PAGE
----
End of an era in the old hut

Professional cowboy John Kimber leans at the entrance of the heritage hut.
Matthew Salmons/Fairfax NZ

Professional cowboy John Kimber leans at the entrance of the heritage hut.

A Winchester rifle hangs above his chair, images of the people of the great plains nestle amongst antlers above a crackling fire.

A thin trail of smoke lifts from his cigarette, curls around his black musterer's hat and wafts to the ancient wood ceiling of the century old hut.

"Last bit of history standing around this area," he says, subconsciously tapping his carved cane on the floor.

Some of John Kimber's collected finds, including his father's axe heads.
Matthew Salmons/Fairfax NZ

Some of John Kimber's collected finds, including his father's axe heads.

Professional cowboy John Kimber has spent a lifetime in the saddle as a drover, horse breaker, trainer and musterer, and five years in the settlers' hut on a Swannanoa property, surrounded by mementos of his adventures.

When he and wife Trish leased the property five years ago, it was purely by chance that he discovered the hut was more than an old wooden shed.

It was around 116 years old and Kimber said he thought a family of up to nine could have lived in it while the homestead was constructed.

John Kimber rests by the fire in the more than 100 year old heritage hut.
Matthew Salmons/Fairfax NZ

John Kimber rests by the fire in the more than 100 year old heritage hut.

"I had a look in here and it was full of rubbish, about two feet deep, so I cleaned it up."

When he found the wood board flooring and fire place, he knew he'd found the perfect spot to convert into his "office space".

He spent more time in the hut than the house, wood carving, sketching and working on writing a story of his life and travels.

"Well, I'm 71 now and a lot of things have happened in that time. Big changes here in New Zealand and the world."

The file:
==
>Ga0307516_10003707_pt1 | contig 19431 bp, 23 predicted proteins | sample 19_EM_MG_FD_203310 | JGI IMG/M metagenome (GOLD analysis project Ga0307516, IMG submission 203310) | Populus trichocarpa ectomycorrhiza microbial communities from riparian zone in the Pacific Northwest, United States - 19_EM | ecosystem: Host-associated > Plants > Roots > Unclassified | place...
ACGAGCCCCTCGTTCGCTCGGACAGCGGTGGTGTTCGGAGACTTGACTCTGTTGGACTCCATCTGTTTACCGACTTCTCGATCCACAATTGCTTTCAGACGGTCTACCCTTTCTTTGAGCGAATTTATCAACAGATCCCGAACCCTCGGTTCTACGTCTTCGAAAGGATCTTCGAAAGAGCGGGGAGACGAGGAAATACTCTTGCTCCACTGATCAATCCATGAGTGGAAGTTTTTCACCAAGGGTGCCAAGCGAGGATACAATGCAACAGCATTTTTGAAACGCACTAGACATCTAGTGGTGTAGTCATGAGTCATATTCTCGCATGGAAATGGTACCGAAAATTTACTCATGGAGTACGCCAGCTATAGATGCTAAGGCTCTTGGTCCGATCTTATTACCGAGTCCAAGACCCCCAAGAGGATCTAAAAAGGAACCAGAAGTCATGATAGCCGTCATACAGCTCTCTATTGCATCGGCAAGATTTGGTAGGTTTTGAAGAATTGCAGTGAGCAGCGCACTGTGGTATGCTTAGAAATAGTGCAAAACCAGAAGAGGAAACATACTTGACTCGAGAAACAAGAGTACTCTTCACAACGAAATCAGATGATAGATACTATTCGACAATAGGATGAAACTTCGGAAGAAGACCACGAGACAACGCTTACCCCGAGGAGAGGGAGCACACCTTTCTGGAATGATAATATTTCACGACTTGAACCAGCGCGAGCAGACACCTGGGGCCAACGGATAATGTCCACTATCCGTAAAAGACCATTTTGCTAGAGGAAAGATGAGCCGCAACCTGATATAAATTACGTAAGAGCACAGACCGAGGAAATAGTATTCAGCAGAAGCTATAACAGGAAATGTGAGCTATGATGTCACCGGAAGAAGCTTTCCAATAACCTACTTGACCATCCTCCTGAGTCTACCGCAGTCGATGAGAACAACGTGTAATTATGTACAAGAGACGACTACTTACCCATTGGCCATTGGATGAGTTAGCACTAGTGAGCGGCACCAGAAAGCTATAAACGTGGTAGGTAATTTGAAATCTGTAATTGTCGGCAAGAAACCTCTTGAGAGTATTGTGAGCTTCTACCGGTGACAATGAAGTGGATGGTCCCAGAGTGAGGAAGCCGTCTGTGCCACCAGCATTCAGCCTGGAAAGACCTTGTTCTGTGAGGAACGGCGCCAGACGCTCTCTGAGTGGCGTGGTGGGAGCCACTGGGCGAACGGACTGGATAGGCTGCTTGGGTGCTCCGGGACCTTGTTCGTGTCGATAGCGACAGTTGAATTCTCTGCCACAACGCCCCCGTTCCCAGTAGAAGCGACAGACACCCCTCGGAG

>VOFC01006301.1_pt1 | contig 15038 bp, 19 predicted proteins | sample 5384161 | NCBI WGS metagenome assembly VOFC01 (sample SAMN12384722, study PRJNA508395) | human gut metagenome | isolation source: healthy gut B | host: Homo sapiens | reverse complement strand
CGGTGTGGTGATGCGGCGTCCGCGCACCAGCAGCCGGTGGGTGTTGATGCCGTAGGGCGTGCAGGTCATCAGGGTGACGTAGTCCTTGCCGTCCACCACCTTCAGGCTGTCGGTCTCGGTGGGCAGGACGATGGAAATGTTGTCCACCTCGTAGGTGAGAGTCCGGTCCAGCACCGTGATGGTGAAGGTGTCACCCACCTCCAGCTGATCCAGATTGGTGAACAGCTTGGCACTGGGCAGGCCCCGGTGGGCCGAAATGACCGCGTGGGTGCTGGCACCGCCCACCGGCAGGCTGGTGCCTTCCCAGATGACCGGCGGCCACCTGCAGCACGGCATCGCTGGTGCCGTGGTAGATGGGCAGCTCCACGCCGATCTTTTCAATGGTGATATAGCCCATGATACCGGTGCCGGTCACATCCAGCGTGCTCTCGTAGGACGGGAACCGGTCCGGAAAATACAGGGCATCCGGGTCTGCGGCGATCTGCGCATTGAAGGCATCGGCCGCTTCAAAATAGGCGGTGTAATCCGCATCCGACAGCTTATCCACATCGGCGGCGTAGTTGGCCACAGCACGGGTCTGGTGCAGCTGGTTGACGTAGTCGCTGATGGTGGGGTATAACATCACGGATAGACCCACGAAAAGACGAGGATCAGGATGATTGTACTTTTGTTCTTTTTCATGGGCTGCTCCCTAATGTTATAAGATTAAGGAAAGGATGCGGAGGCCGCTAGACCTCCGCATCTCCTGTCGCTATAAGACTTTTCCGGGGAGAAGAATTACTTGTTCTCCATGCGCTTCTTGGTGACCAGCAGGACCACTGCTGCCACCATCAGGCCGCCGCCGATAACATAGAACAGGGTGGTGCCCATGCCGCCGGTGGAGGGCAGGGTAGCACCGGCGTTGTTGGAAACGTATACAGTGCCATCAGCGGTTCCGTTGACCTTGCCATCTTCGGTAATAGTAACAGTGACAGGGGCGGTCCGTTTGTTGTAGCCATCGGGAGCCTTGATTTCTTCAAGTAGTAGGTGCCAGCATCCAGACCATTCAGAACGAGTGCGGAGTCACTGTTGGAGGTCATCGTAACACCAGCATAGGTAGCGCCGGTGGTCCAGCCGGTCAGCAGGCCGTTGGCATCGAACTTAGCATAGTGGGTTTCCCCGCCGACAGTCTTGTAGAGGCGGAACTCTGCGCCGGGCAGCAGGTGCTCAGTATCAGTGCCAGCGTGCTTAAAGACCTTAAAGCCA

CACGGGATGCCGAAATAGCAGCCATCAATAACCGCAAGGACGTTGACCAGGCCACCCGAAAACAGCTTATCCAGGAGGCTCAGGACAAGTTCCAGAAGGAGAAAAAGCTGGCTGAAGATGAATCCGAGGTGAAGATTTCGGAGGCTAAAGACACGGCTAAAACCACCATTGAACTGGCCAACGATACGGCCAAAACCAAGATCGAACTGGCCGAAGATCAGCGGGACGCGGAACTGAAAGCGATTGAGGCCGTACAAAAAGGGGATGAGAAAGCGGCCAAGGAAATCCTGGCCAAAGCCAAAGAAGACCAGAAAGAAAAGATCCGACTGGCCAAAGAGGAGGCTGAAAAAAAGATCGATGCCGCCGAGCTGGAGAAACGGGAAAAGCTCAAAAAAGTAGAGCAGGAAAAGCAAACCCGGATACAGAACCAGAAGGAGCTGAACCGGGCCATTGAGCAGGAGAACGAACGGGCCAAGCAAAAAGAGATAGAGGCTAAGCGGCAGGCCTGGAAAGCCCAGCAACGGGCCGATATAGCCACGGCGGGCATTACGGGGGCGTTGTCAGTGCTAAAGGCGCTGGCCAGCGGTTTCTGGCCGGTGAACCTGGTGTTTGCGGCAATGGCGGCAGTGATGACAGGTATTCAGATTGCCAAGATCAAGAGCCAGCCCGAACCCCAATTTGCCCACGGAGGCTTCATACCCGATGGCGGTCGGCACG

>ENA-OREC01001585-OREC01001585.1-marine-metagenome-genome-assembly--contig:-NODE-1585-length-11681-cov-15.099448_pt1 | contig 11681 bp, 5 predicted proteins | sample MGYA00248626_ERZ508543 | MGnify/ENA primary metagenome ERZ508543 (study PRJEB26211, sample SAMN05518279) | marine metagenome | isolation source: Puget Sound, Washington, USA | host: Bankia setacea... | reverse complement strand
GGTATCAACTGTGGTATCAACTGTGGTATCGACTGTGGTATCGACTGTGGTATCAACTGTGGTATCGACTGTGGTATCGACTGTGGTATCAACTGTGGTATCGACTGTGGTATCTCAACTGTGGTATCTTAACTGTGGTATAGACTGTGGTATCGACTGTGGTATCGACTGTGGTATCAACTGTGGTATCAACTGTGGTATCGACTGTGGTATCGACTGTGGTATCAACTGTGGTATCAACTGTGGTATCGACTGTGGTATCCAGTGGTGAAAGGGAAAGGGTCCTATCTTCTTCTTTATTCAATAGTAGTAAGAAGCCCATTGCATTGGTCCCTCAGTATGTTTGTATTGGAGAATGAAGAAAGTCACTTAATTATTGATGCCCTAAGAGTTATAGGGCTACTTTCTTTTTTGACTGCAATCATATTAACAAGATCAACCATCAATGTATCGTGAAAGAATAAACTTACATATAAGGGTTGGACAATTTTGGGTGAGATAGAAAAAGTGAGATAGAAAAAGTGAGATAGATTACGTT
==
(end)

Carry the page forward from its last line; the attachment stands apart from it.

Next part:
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Originally from Gisborne, he had been a professional cowboy all his life, droving up and down New Zealand, moving cattle through the outback of Australia and working the lands that forged the legend of the cowboy in Montana, USA.
Now he has moved to Oxford.

READ MORE: Trainer no longer fights with horses

"It's a bit sad, leaving this old place, leaving all that history behind. I suppose some developer will buy it, knock it down and turn it all into houses some day.

"I suppose the old shed will go to wrack and ruin."

The walls were festooned with every conceivable accrutrement of the cowboy lifestyle, including 15 different types of horse's bridle, each with a separate use.

"It was mainly stuff I used to use, some of it's obsolete now.
 

"I've even collected a few old guns – you can't be a cowboy without the old six shooter ... I suppose I'm holding on to my past with all the memorabilia," he said.

Kimber began the process of packing up the collection for transport to his new home in Oxford on Tuesday evening. Most of it would be back on display soon, if he could find the space.

He still broke and trained horses but he was "on the pension now, it's just a sideline ... just to keep the interest going".

He and Trish owned seven horses between them, which would accompany them to their new home in Oxford. One of those was John's pride and joy; Grasshopper, a 22 year old American bred stallion.

 

 

 

 

 

 - Stuff

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